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There's one around the edge of Lake Wakatipu, where much of downtown Queenstown stands; there is a bigger one around Lake Wanaka, one where Mosgiel stands and another that covers South Dunedin and spreads through the lower-lying parts of the city into Northeast Valley.
The maps show the ground that, in a big earthquake, could become "murky soup" or "mush" to use the terms that have been applied to describe the liquefaction that contributed to much of the damage in Christchurch.
Liquefaction is what happens when an earthquake shakes loose, waterlogged soil - the sort of soil thousands of Otago people have their homes and businesses on and where subdivisions continue to be built.
The regional council report of 2005 does note no historical evidence of liquefaction in Otago.
"This could be attributed to the lack of strong earthquake shaking in the Otago region during the relatively brief recorded history of European settlement."
It notes, however, liquefaction has occurred in Marlborough, Wairarapa, Napier, Inangahua and Edgecumbe - generally where earthquakes were greater than magnitude 6.3.
The areas "possibly susceptible" in Otago include those with "very loose to medium dense sediments" such as peat, mud, swamp, tailings, reclamation, fill, alluvium, lake deposits, beach gravels, sands, scree, alluvial fans, sand dunes and till.
In 1993, an Earthquake Commission research paper noted Dunedin is located "in one of the least seismically active areas" in New Zealand.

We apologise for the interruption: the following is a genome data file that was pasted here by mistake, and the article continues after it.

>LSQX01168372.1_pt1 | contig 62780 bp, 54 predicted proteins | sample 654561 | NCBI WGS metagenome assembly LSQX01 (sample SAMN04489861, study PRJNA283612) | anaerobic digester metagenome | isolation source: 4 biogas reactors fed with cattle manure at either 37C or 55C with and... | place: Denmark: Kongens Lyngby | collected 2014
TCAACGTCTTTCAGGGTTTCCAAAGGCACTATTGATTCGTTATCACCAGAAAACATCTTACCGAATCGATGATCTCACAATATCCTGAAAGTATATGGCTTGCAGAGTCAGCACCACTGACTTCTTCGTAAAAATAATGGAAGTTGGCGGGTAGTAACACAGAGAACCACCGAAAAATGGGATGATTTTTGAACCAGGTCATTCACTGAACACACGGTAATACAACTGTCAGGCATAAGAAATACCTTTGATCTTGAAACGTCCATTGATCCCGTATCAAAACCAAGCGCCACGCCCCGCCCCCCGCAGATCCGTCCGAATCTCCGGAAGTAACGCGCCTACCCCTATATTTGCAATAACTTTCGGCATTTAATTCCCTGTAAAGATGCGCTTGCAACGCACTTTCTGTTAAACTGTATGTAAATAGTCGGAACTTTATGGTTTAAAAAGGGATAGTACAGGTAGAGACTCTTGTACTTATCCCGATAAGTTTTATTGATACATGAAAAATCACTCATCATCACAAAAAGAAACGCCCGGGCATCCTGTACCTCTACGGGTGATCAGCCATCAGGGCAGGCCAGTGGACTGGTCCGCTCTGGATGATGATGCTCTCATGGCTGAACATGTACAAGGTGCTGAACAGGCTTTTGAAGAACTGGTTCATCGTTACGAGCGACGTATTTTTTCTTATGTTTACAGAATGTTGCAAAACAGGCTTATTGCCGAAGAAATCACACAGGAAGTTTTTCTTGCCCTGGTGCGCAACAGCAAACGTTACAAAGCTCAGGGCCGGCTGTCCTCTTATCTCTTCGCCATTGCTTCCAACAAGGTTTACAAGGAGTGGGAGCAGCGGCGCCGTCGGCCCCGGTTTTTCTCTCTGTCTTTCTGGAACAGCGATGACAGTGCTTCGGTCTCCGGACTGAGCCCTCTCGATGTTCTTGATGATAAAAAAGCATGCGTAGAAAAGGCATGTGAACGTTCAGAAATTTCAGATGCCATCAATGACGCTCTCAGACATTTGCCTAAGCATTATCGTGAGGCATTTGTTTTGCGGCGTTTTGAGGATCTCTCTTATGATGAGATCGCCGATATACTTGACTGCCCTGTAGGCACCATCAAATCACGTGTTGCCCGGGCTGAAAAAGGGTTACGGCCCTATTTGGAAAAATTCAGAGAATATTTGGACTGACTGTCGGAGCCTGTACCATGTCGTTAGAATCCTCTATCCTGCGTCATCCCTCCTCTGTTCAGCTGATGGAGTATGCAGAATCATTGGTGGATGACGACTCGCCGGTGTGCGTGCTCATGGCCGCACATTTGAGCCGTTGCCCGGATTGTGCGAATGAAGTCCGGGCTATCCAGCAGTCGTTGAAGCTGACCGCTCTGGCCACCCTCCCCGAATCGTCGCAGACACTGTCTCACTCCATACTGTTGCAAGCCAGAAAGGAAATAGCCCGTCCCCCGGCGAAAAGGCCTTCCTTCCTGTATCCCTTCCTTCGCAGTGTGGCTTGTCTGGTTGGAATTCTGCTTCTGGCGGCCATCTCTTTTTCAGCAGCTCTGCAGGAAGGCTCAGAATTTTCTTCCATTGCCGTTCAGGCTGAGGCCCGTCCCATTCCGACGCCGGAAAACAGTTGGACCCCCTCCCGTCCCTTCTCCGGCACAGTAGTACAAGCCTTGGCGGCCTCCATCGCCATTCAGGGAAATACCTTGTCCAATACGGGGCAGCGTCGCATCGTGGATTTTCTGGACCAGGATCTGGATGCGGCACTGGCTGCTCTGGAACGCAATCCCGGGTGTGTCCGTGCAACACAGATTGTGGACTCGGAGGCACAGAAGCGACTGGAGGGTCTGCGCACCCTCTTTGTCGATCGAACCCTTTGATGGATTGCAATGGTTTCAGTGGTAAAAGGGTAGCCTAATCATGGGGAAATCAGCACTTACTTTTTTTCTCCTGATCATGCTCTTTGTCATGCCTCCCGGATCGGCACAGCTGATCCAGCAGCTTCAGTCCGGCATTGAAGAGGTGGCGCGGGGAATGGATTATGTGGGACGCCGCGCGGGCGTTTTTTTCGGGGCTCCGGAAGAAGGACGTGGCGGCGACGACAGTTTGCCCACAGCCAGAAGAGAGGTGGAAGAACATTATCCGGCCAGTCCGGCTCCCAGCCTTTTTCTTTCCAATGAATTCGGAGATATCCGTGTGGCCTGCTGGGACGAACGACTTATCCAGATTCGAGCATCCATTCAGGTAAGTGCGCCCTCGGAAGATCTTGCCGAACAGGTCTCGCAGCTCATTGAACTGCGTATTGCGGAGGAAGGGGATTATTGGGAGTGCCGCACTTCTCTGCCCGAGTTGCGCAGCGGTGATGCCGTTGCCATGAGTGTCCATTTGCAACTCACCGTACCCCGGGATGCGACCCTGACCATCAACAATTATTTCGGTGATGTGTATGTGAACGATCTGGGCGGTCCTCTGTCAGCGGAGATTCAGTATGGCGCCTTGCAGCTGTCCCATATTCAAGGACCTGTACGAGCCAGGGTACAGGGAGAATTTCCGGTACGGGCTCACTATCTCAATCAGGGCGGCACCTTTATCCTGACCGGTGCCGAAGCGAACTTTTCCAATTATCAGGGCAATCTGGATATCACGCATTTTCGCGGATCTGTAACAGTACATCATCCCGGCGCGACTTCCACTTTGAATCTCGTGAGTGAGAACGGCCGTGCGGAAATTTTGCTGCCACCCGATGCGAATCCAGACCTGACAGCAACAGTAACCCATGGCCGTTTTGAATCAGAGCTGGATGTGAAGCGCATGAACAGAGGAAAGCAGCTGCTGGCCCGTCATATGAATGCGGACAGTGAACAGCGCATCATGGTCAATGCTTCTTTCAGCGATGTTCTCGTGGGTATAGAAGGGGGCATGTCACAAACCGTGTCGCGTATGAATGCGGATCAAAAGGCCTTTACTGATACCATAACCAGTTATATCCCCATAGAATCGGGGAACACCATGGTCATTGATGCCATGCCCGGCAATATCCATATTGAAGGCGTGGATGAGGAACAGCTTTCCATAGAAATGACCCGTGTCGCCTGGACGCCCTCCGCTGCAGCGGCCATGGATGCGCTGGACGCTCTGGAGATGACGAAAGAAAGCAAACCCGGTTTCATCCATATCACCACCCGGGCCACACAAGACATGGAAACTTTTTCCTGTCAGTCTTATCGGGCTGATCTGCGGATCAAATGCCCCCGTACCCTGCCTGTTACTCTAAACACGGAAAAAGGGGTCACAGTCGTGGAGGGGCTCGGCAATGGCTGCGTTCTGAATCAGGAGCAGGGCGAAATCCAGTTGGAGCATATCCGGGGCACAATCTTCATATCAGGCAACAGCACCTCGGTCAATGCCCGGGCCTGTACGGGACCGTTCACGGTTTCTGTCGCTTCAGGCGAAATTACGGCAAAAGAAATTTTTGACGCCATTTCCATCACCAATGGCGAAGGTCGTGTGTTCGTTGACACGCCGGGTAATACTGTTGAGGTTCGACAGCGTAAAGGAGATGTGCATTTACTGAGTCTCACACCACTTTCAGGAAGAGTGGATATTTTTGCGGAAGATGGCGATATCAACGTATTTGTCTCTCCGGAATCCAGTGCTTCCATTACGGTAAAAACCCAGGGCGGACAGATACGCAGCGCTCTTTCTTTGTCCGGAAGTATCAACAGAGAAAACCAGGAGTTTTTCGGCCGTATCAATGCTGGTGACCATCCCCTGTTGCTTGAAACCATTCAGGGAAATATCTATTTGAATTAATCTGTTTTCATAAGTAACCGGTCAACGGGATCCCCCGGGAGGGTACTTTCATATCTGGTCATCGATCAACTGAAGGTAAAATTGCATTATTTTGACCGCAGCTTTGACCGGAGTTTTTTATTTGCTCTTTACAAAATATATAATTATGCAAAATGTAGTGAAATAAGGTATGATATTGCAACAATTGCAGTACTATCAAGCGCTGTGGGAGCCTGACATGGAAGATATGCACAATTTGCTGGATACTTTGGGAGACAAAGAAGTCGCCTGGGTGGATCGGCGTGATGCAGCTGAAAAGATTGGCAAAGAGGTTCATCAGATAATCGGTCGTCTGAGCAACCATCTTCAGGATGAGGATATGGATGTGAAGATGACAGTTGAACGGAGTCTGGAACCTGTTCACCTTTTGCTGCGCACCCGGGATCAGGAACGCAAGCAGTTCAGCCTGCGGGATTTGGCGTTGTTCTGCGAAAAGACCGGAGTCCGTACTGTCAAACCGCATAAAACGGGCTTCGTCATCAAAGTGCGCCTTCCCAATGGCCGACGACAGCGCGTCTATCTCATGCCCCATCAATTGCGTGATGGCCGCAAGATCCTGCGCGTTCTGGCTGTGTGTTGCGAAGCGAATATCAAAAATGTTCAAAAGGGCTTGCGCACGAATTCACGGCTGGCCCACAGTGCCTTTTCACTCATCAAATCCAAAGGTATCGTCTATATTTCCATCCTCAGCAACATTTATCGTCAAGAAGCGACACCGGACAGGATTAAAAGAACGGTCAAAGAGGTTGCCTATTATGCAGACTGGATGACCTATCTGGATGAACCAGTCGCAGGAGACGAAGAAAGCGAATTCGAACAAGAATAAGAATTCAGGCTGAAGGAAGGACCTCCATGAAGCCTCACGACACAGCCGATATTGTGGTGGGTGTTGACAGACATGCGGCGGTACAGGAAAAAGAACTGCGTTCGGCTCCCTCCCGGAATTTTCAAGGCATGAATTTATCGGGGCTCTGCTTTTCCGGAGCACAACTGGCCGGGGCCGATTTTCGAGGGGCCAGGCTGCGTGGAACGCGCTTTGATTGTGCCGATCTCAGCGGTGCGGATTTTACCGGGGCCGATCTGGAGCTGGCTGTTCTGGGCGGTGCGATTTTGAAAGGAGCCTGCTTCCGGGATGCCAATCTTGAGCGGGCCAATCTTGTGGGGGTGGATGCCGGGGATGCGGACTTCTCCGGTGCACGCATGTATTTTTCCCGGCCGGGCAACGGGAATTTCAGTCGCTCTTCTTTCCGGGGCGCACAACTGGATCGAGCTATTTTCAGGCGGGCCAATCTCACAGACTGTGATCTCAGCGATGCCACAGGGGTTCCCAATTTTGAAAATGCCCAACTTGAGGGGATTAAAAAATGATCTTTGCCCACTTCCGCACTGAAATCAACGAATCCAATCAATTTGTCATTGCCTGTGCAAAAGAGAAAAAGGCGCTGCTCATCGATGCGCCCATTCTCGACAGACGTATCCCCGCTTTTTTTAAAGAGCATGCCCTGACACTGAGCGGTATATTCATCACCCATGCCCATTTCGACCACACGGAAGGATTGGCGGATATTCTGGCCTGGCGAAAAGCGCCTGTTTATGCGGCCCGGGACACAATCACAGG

"The earthquake hazard in Dunedin is dominated by relatively infrequent moderate to large earthquakes up to 7.5 in eastern Otago and large to very large earthquakes in the much more seismically active but distant Fiordland region."
It makes the point though, that large areas of South Dunedin are underlain by saturated soils such as sands and silts that "are potentially susceptible to liquefaction".
But, it goes on to say structures on such alluvial areas "should perform adequately provided they have been designed to recent code spectra for flexible soil sites".
A Dunedin City Council report from 1999, called the "Dunedin City Lifelines Project", suggests a magnitude 7 earthquake on the Akatore fault, south of Dunedin, would produce the greatest liquefaction damage.
It does however also note a "maximum credible event" on the Akatore fault had an "estimated frequency" of about 7000 years.
Liquefaction from such a quake might rupture pipelines carrying water, gas, sewage, stormwater, electricity and telephone lines.
It might damage road, rail and port facilities and "shallow founded" buildings, especially houses.
A quake on the more distant Alpine Fault, even if it was bigger, would have less of a liquefaction effect in Dunedin with "much less severe" damage.
Dunedin GNS geologist David Barrell was in Christchurch within hours of the quake and had his first first-hand experience of liquefaction.
"I suppose the impression really was the way the sand has blown up in geysers from the ground and covered things.
"What we have seen in Christchurch highlights the vulnerability of low-lying soft sediments to liquefaction."
He believes investigations of the quake will help answer questions, such as: "If your soft ground is more than 2-3m deep, is that less of a problem than if it's 1m deep under you?".
Otago Regional Council environmental engineering and natural hazards director Gavin Palmer is also studying the quake first hand.
His priority this week is learning about how Canterbury flood banks have performed.
He believes like any other natural hazard, liquefaction needs to be taken into account when buildings are being designed.
"It can be dealt with through foundation design and that's where building control comes into play."
Some in Christchurch are arguing parts of that city should never have been built on and areas prone to liquefaction should be unavailable for development in future.